Written by Roseanne Bradley,
10th May 2023

As well as newly-crowned monarch of the UK, King Charles III is also the head of state in New Zealand. In this article we look at the UK and New Zealand’s historic ties and what they might mean for people looking to move there.

A Union Jack crossed with a New Zealand Ensign

The early years

The Maori people are believed to have discovered the two islands of New Zealand around a thousand years ago. The British arrived (at least a hundred years after the Dutch) with Captain James Cook in 1769. The intention of his voyage was to further demonstrate Great Britain’s maritime status and bring honour to the Crown through trade and emigration opportunities.

Those trade opportunities flourished, especially with whaling. When the French came on the scene and started sniffing around, the British decided to make matters more formal and in 1833 sent James Busby to the islands to take up permanent residence as a representative of the government. Busby drafted the Declaration of the Independence of New Zealand in 1834 in support of Māori chiefs who were interested in forming their own government. Subsequently, King William IV recognised this and agreed to act as protector for the newly formed state.

Sadly, trade between the UK, Maori and Australia eventually led on to conquest. This reached a head in the 1840s, with the ‘New Zealand Wars’ which resulted in large parcels of Maori land being given to British settlers, and it became a Crown Colony. In 1907 the state gained dominion status which provided almost complete independence from the British government.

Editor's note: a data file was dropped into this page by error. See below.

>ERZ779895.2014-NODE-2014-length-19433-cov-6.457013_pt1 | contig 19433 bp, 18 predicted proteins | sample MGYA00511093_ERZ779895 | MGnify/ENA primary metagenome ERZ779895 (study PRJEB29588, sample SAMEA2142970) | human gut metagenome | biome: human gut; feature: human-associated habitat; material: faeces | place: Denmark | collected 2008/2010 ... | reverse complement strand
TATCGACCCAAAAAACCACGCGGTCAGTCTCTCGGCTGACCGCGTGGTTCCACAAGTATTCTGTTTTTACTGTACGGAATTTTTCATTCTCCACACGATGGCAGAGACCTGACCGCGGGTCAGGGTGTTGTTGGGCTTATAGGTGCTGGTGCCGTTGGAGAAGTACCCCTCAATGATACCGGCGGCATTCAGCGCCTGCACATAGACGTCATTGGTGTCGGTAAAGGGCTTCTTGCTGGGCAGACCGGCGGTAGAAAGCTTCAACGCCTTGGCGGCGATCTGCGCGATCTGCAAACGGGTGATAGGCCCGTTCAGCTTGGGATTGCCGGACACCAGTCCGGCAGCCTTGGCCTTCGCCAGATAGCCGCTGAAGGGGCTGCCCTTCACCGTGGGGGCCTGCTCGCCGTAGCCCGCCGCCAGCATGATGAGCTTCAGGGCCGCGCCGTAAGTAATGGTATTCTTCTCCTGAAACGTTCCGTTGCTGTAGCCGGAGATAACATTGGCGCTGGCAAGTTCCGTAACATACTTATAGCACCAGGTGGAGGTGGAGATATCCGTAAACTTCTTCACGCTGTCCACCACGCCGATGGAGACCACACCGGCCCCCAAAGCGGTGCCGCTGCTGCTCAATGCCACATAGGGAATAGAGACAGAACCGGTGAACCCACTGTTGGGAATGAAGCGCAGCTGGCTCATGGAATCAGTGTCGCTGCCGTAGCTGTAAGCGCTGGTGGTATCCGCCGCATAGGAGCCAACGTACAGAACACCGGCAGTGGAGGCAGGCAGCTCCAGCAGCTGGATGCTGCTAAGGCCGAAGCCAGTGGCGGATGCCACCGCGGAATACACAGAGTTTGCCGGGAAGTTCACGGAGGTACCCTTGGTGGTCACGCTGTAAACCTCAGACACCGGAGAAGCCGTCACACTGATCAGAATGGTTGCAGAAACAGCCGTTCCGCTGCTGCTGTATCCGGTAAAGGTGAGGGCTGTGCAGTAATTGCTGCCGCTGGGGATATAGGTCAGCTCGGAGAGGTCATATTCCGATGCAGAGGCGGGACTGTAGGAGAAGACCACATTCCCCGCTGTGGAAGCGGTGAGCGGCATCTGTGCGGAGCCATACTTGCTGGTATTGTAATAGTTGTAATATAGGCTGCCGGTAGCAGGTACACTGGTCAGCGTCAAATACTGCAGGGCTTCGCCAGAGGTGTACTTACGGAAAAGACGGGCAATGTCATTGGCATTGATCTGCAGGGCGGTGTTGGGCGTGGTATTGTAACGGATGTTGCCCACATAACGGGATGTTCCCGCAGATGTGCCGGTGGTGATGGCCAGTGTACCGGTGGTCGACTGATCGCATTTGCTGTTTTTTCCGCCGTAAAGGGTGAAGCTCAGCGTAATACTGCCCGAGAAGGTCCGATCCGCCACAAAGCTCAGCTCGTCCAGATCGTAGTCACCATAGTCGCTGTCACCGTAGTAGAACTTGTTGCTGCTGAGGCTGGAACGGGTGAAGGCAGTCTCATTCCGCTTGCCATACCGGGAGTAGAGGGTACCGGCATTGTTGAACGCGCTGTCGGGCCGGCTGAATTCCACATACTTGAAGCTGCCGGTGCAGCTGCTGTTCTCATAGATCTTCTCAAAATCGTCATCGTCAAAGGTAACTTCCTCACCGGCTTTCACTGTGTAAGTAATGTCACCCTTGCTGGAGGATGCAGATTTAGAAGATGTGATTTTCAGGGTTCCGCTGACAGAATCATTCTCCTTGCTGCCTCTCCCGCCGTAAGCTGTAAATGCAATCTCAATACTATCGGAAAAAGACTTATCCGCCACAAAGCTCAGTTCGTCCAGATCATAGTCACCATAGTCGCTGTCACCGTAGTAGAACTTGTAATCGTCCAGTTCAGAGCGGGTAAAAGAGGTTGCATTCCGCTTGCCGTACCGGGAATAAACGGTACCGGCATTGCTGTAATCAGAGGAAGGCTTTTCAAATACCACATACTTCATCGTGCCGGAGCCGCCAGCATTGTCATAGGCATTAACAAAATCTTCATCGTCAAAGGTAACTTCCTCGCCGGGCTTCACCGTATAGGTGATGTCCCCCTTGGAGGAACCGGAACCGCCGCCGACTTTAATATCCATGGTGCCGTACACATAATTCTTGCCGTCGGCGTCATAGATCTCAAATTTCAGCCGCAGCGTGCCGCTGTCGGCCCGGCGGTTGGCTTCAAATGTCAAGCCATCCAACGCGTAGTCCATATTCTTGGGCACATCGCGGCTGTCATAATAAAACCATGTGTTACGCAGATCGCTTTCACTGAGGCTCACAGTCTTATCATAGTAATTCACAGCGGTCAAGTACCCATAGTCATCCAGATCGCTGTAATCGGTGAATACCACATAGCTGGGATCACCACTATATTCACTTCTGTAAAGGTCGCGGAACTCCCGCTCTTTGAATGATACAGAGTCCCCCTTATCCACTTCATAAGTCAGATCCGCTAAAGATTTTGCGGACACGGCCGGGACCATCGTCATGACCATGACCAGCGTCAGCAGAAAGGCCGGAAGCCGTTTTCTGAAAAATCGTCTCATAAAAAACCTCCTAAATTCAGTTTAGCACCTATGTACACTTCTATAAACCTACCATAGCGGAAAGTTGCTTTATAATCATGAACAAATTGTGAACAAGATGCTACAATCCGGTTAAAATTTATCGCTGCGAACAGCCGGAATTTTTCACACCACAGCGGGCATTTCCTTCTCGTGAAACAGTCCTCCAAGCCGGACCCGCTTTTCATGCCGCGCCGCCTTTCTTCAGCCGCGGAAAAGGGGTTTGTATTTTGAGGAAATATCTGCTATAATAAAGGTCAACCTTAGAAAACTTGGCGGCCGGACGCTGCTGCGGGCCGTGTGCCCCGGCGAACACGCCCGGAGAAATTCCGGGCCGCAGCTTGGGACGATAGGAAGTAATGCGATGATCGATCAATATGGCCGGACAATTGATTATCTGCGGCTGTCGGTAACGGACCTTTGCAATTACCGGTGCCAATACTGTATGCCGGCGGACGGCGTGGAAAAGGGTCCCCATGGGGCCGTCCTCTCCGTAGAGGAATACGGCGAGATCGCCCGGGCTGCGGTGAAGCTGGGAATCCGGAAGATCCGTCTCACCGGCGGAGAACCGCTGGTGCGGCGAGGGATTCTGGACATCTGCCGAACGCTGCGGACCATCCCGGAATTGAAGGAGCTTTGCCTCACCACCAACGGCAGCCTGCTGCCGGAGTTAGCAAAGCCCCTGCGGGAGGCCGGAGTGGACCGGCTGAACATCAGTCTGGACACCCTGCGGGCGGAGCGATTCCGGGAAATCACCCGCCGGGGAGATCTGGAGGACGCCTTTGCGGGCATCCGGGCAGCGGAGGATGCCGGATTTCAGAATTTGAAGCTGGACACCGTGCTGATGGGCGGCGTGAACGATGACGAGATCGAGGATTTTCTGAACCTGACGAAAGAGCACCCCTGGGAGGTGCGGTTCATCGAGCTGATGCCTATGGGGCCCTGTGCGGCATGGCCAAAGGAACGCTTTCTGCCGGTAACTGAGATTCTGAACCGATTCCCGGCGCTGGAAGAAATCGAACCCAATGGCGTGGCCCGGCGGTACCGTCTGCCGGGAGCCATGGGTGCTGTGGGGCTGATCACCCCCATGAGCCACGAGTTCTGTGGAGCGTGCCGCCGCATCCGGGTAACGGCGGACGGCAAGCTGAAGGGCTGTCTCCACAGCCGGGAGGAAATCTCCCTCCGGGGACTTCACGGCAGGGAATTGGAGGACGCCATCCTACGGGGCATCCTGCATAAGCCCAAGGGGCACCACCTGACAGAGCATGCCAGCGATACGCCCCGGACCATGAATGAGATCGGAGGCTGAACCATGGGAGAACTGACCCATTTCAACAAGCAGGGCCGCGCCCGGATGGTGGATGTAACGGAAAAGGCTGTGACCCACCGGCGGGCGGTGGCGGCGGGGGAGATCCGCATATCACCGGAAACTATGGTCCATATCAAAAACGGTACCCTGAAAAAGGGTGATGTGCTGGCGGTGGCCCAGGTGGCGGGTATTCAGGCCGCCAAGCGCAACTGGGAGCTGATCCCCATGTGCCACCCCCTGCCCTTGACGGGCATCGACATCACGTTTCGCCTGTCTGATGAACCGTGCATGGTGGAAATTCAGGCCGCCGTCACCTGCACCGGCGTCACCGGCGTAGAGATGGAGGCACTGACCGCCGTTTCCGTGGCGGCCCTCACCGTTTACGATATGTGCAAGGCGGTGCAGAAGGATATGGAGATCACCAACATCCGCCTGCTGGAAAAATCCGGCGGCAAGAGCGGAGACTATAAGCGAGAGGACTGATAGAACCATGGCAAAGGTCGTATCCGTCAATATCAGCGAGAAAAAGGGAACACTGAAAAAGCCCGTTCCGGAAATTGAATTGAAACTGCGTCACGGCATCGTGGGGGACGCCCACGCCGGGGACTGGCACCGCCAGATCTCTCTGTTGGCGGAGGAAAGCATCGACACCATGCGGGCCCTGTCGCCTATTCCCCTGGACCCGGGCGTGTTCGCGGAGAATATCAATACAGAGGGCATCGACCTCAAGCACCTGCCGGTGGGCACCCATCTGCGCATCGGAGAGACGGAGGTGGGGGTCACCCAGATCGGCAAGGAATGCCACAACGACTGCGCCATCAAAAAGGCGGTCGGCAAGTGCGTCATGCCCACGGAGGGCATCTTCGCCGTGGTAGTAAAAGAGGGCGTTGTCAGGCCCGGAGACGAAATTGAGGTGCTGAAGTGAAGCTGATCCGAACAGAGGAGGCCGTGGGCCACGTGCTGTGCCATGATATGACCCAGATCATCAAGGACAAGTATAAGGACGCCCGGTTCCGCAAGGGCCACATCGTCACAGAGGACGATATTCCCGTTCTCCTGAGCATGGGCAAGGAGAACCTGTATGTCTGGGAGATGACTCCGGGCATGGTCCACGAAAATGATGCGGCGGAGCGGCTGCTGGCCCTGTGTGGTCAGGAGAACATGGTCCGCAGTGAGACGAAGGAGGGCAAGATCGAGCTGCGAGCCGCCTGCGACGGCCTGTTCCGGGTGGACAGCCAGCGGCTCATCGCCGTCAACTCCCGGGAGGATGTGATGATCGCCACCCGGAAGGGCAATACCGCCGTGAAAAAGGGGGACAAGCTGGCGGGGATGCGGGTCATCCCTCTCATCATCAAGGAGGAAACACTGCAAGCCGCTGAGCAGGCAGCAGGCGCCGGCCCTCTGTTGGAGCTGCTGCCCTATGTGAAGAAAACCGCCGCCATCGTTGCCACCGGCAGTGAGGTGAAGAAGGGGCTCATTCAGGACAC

A mountainous landscape in New Zealand

How British emigration to New Zealand began

In 1815 there are reckoned to have been around 200 Europeans in New Zealand, by 1840 around 2,000 and by 1850 there were 22,108, around three quarters being British. By 1870 the non-Maori population reached a quarter of a million.

Even so, unlike Australia, where one route out was simply to be a criminal, it wasn’t easy to move to New Zealand. You needed to show you were useful and even God-fearing. The settlement of Christchurch, for example, was led by The Canterbury Association, which subsidised the journey for those such as “Gardeners, Shep[herd]s, Farm Servants, Labourers and Country Mechanics”, but they needed a letter of recommendation from their local priest too.

While subsequent population movements have included central European Jews in the 1930s, and other refugees post-1945, it has mainly been the British who moved to New Zealand. However, while in the mid-1970s there were 70,000 people moving to New Zealand, most of them British, in 2017 there were also 70,000 people moving to New Zealand, but only 10% were British.

Former New Zealand prime minister Jacinda Ardern I Image: Alexandros Michailidis via Shutterstock

New Zealand and UK today

Despite it being about as far as we can travel, Britain is the third largest source of tourists to New Zealand. Many, after all, are visiting family.

According to the UK’s 2021 Census, around 49,000 New Zealanders lived in England and Wales. That’s around 16% fewer than in 2011. However, in July 2022, Boris Johnson and New Zealand Prime MInister Jacinda Ardern signed an agreement to extend the Youth Mobility Scheme and Working Holiday Scheme to include those aged 30 to 35.